It’s clear that the current workforce challenges facing the NHS are prompting deeper and more urgent thinking by comms teams, if the number of sessions devoted to internal comms in the past six months is anything to go by.
A focus on internal communications has been a feature of almost every seminar or presentation that I’ve been to in the last six months as organisations seek to tighten their relationships with employees.
The previous NHS Providers session looked solely at internal comms (you can read my blog here) while the latest NHSi development day in London provided some excellent case studies on what good employee comms should look like in the health service.
With the NHS struggling to recruit the volume of staff needed and hospitals facing large increases in demand (around 5% in our organisation this year alone) proactive and responsive internal comms are becoming more important than ever before.
I posted previously that the traditional boundaries between internal and external comms are breaking down, with staff becoming more used to getting information from elsewhere and using networks that are primarily designed for communicating with the public.
Having a different ‘face’ for the public and the people you employ is not really viable in modern times, especially when you want to create trust and consistency in your brand.
The NHSi development series is a fantastic initiative and I’d urge anyone working in health to take a look at what’s on offer here: https://improvement.nhs.uk/resources/communications-development-programme/
These were my key takeaways from the day:
Nobody is perfect
Although we all glance enviously at bigger or better funded communications teams it’s clear that there’s no perfect world. No comms team (no matter how big or high profile) knows everything that’s going on. We all face the same challenges and frustrations right across the country (can I have a poster? Can you send an all staff email because I’ve lost my keys? Where’s the QR code? etc)
Networks and influencers
Just as we’ve learned to target external audiences by using influencers and networks within networks it’s important to think how that relates to internal channels too.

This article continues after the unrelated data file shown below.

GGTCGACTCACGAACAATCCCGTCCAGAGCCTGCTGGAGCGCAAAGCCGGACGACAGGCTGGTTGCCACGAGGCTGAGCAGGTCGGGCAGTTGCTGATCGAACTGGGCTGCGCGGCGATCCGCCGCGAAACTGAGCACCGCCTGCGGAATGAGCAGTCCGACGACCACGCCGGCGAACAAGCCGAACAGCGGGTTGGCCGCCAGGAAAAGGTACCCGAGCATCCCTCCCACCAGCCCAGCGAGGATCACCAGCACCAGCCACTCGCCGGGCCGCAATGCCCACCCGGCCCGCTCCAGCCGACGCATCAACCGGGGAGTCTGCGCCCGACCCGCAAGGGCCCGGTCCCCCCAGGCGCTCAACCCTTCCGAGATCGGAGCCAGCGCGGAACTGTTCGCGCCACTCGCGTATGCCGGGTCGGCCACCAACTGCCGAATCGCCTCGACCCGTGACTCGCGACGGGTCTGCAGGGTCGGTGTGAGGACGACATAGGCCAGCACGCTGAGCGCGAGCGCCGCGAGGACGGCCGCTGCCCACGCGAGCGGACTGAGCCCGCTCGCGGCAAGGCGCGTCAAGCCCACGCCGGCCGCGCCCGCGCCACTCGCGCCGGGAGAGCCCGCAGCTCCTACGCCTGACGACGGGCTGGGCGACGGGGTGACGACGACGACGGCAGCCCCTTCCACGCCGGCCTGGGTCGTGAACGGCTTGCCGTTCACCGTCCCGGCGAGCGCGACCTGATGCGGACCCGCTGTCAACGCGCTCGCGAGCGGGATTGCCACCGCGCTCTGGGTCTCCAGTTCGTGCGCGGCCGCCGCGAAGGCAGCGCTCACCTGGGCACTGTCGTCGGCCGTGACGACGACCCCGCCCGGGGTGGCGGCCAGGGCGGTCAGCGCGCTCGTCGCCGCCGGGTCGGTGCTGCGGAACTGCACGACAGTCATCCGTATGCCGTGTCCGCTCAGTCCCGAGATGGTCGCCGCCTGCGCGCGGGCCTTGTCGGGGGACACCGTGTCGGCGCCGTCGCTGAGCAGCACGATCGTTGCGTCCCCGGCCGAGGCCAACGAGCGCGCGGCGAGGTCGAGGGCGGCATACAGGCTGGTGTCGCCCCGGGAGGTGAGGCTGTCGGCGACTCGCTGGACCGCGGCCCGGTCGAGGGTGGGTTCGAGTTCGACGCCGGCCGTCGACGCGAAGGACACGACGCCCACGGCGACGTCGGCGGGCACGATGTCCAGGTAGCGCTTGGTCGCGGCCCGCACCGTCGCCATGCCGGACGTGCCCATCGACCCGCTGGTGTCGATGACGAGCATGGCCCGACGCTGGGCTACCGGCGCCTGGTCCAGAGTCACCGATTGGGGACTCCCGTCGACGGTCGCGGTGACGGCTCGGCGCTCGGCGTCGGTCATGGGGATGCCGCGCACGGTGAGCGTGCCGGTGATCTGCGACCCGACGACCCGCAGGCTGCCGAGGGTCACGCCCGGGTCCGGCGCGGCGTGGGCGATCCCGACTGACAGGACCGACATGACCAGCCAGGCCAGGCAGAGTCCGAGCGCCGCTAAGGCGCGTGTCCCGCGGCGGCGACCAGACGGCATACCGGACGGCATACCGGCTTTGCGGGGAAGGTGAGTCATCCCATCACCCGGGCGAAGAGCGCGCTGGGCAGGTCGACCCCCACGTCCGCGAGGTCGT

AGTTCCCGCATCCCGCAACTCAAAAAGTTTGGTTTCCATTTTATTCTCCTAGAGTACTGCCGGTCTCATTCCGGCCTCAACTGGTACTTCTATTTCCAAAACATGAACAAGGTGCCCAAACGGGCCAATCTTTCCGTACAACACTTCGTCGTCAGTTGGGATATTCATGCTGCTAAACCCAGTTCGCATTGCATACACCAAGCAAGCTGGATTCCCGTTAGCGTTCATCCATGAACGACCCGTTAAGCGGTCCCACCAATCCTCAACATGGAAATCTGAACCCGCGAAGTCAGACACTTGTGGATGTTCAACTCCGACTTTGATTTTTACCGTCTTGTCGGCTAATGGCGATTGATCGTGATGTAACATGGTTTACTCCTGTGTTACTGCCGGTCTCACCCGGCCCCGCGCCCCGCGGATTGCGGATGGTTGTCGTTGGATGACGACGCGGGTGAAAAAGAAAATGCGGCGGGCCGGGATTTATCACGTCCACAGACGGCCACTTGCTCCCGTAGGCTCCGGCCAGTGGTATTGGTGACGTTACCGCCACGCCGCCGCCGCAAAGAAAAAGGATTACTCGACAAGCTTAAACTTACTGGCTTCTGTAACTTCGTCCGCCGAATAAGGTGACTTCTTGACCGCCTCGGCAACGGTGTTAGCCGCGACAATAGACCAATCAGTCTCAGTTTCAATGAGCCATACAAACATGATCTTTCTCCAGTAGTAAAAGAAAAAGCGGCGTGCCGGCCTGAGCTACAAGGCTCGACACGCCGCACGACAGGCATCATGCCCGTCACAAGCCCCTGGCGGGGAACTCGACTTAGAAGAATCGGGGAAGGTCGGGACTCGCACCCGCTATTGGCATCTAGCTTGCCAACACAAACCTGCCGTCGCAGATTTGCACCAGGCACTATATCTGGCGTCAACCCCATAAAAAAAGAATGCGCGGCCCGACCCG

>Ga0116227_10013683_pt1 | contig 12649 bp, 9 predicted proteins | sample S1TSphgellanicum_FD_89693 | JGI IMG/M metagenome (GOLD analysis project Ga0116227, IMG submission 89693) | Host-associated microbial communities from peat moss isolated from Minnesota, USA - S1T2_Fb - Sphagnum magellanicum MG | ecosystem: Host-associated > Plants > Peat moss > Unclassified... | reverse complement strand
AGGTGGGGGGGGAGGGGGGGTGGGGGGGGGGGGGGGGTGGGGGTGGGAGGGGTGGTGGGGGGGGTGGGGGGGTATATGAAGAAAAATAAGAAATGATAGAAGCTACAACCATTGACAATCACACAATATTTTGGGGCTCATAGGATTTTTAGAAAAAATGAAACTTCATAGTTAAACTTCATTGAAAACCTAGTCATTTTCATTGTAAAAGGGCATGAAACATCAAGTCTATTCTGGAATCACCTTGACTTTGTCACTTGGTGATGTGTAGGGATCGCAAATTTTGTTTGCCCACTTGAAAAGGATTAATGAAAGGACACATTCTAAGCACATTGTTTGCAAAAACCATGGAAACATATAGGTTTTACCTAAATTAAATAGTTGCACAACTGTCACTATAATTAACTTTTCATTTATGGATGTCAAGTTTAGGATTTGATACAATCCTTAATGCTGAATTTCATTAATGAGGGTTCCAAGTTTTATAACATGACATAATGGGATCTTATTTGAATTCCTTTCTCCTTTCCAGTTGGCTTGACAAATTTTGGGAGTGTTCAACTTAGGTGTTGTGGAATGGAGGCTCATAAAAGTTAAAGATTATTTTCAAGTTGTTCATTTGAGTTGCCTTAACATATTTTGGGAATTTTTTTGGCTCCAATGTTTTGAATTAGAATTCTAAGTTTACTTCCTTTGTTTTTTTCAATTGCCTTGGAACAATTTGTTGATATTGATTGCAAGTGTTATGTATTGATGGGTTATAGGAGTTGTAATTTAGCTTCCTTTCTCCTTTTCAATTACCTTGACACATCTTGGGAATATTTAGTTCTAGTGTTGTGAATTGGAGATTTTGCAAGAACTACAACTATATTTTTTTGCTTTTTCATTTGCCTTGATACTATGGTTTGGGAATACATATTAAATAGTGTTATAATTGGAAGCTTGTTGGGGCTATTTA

Many of the older, more established channels will no longer reach the intended audiences, with many people simply too busy to read your messages. You can’t really communicate with everyone directly in such a busy and fragmented world.
Relying on influencers and leaders within your organisation who can spread the word among their own networks was an interesting point raised by a few of the speakers.
In our own organisation we also spend a lot of time thinking about who each audience will listen to and respect – who is the best person to influence nurses or who will support staff listen to? In practice it’s rarely the same person, even if the message is the same.
Internal comms touches every part of an organisation so it’s a vital part of any successful group.
Understanding the frontline
For any successful comms programme leadership visibility, especially during times of change, is fundamental. You will never understand the business unless you know how the frontline works so as a comms person you need to get out there and spend time with them.
This is not just so you know the best way of communicating with that audience but also so you can really understand their issues. In fact, I was inspired to do another clinical day with one of our nurses the week after this session (see here).
Internal comms also has a big role in crisis management although it can often be forgotten because of the pressure to manage competing demands. Cumbria talked about the challenges of Storm Desmond and the Beast from the East last year and explained how good staff comms were essential in managing the crisis.
Thinking about how you reach staff (who are often widely dispersed) out of office hours and during times of crisis is a real challenge worth considering. Crafting messages and techniques that can cut through at times of so much noise is also increasingly difficult.
Collaboration beyond organisational boundaries was another recurring theme, especially in terms of resilience, and is something that’s really important when we mostly have such small teams in the NHS.
Making sure frontline staff get public thanks and recognition for the extra efforts they are putting in during times of key pressure is not only really useful in terms of internal comms, but can also be a key source of stories to share with the public and media.